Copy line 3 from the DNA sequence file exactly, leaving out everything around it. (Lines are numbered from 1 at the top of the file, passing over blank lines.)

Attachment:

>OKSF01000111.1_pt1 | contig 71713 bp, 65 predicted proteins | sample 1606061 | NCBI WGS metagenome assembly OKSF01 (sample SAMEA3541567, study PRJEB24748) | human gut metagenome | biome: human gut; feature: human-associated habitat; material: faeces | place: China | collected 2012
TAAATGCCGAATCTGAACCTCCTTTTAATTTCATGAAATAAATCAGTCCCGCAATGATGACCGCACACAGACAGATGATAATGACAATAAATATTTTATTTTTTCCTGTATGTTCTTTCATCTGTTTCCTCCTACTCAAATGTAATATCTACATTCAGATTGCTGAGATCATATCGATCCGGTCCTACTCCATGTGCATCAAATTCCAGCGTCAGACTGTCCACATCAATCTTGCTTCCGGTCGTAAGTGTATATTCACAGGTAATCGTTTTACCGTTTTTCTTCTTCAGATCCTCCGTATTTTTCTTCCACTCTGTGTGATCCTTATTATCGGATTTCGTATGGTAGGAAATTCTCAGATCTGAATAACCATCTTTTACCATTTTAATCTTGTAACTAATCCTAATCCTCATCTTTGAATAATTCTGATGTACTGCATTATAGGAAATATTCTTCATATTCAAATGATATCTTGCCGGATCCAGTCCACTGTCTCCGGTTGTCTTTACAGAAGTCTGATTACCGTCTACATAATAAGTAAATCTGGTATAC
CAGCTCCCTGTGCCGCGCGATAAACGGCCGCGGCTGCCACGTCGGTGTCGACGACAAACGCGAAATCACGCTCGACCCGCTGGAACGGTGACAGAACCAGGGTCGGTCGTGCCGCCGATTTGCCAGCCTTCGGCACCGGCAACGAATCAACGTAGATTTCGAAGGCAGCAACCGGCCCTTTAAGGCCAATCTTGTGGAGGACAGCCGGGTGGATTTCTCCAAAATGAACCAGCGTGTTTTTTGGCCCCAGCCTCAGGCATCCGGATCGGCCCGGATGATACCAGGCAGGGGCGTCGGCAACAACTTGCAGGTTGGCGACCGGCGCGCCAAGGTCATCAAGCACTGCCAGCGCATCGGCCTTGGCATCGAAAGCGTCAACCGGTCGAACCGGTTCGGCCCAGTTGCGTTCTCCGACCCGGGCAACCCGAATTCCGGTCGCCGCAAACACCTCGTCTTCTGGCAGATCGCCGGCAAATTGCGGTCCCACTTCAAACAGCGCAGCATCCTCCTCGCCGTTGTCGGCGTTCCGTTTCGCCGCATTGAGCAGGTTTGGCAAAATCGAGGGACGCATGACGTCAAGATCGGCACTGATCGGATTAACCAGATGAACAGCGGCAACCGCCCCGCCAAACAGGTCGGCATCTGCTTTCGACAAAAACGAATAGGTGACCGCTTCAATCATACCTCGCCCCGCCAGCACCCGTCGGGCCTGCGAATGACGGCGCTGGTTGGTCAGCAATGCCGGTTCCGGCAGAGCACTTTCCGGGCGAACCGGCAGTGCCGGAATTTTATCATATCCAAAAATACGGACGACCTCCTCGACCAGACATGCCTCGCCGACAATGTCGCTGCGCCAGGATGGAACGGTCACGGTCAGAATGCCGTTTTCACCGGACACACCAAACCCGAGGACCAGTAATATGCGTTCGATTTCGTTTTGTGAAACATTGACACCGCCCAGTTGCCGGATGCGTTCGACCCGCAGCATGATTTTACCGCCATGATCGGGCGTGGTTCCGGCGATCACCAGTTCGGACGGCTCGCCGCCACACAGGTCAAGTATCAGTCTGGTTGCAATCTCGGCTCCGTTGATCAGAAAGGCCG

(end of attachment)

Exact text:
CAGCTCCCTGTGCCGCGCGATAAACGGCCGCGGCTGCCACGTCGGTGTCGACGACAAACGCGAAATCACGCTCGACCCGCTGGAACGGTGACAGAACCAGGGTCGGTCGTGCCGCCGATTTGCCAGCCTTCGGCACCGGCAACGAATCAACGTAGATTTCGAAGGCAGCAACCGGCCCTTTAAGGCCAATCTTGTGGAGGACAGCCGGGTGGATTTCTCCAAAATGAACCAGCGTGTTTTTTGGCCCCAGCCTCAGGCATCCGGATCGGCCCGGATGATACCAGGCAGGGGCGTCGGCAACAACTTGCAGGTTGGCGACCGGCGCGCCAAGGTCATCAAGCACTGCCAGCGCATCGGCCTTGGCATCGAAAGCGTCAACCGGTCGAACCGGTTCGGCCCAGTTGCGTTCTCCGACCCGGGCAACCCGAATTCCGGTCGCCGCAAACACCTCGTCTTCTGGCAGATCGCCGGCAAATTGCGGTCCCACTTCAAACAGCGCAGCATCCTCCTCGCCGTTGTCGGCGTTCCGTTTCGCCGCATTGAGCAGGTTTGGCAAAATCGAGGGACGCATGACGTCAAGATCGGCACTGATCGGATTAACCAGATGAACAGCGGCAACCGCCCCGCCAAACAGGTCGGCATCTGCTTTCGACAAAAACGAATAGGTGACCGCTTCAATCATACCTCGCCCCGCCAGCACCCGTCGGGCCTGCGAATGACGGCGCTGGTTGGTCAGCAATGCCGGTTCCGGCAGAGCACTTTCCGGGCGAACCGGCAGTGCCGGAATTTTATCATATCCAAAAATACGGACGACCTCCTCGACCAGACATGCCTCGCCGACAATGTCGCTGCGCCAGGATGGAACGGTCACGGTCAGAATGCCGTTTTCACCGGACACACCAAACCCGAGGACCAGTAATATGCGTTCGATTTCGTTTTGTGAAACATTGACACCGCCCAGTTGCCGGATGCGTTCGACCCGCAGCATGATTTTACCGCCATGATCGGGCGTGGTTCCGGCGATCACCAGTTCGGACGGCTCGCCGCCACACAGGTCAAGTATCAGTCTGGTTGCAATCTCGGCTCCGTTGATCAGAAAGGCCG